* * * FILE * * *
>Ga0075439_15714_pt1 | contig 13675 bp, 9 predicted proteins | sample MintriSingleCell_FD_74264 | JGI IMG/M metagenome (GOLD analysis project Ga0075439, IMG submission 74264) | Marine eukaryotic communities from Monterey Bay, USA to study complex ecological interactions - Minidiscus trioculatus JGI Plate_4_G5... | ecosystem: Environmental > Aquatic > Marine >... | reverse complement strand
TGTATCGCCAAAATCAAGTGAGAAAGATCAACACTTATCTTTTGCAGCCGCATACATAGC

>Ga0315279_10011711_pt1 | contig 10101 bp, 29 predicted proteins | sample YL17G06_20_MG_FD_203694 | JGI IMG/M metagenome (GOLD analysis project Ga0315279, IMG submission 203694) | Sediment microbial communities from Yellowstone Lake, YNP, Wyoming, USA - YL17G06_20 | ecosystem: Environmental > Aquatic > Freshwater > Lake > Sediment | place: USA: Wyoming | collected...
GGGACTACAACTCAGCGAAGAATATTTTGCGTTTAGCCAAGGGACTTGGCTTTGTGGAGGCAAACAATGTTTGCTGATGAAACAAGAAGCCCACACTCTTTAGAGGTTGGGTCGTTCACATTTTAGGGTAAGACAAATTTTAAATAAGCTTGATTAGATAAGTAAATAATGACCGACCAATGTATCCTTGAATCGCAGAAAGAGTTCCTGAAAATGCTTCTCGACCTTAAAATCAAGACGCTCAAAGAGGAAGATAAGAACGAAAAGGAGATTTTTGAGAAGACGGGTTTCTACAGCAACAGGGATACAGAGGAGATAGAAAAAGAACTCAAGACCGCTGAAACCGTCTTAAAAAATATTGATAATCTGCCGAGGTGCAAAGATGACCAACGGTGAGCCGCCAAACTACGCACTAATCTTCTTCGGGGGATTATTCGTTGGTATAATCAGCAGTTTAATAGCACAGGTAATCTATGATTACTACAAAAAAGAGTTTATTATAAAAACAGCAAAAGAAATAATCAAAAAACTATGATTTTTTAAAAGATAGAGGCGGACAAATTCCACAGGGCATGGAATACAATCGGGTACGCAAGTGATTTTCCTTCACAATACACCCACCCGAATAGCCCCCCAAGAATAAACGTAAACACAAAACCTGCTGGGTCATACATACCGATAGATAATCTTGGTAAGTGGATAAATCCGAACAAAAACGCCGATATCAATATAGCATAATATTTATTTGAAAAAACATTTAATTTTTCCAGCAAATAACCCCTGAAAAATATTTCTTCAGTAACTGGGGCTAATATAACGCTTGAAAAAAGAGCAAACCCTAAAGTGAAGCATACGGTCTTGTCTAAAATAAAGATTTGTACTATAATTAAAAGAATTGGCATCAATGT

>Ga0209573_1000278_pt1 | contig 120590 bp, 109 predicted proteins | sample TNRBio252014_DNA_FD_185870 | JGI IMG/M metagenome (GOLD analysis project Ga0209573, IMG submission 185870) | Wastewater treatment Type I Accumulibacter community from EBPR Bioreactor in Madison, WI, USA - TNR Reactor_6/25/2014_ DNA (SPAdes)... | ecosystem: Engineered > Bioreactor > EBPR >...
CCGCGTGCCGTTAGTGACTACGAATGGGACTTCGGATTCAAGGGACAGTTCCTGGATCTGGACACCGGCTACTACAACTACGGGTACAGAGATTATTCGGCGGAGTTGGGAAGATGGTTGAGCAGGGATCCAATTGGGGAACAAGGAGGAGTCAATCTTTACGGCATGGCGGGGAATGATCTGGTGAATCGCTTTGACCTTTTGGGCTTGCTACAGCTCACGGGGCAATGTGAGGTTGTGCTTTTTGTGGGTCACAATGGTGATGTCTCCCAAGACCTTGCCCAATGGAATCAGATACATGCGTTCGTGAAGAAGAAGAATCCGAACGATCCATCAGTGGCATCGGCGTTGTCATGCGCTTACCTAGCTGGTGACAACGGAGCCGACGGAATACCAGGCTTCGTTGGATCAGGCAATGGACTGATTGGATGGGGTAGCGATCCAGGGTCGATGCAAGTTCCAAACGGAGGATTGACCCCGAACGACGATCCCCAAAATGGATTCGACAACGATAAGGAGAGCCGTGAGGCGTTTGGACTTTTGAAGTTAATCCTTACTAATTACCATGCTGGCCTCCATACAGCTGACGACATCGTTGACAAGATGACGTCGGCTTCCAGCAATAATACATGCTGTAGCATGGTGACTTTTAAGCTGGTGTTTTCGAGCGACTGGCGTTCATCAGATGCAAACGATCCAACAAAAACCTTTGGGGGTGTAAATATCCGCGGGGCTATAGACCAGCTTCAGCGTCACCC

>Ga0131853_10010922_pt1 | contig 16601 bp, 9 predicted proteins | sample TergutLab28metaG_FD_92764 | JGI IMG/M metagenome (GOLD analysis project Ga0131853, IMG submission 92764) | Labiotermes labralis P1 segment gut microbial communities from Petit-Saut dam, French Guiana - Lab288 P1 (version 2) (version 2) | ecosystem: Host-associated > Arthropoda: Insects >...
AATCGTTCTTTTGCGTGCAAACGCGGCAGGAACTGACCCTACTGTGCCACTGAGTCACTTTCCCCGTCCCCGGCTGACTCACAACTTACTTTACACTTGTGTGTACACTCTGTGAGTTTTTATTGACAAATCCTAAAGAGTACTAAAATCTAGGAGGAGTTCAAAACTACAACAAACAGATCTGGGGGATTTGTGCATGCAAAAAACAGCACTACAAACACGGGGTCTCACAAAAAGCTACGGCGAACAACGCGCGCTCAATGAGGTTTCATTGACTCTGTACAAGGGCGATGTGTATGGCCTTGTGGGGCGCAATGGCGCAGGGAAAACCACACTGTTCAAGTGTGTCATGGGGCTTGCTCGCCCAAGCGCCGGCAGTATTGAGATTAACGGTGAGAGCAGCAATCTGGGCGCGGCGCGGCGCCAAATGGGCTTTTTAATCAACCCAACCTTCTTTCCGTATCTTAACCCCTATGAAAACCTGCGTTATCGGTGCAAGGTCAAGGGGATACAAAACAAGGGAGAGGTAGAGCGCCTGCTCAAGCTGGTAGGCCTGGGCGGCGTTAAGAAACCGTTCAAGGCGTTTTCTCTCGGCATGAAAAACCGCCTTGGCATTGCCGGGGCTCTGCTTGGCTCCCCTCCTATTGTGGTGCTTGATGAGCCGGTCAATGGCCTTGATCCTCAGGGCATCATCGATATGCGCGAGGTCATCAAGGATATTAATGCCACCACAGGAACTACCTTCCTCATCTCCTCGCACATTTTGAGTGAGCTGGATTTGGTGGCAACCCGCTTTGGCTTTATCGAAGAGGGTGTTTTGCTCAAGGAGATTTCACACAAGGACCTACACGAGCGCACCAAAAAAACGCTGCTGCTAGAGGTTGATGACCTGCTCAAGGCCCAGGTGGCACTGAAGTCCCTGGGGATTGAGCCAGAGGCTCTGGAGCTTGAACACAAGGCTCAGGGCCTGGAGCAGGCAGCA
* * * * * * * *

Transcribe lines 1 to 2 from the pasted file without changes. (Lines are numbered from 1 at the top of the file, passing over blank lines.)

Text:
>Ga0075439_15714_pt1 | contig 13675 bp, 9 predicted proteins | sample MintriSingleCell_FD_74264 | JGI IMG/M metagenome (GOLD analysis project Ga0075439, IMG submission 74264) | Marine eukaryotic communities from Monterey Bay, USA to study complex ecological interactions - Minidiscus trioculatus JGI Plate_4_G5... | ecosystem: Environmental > Aquatic > Marine >... | reverse complement strand
TGTATCGCCAAAATCAAGTGAGAAAGATCAACACTTATCTTTTGCAGCCGCATACATAGC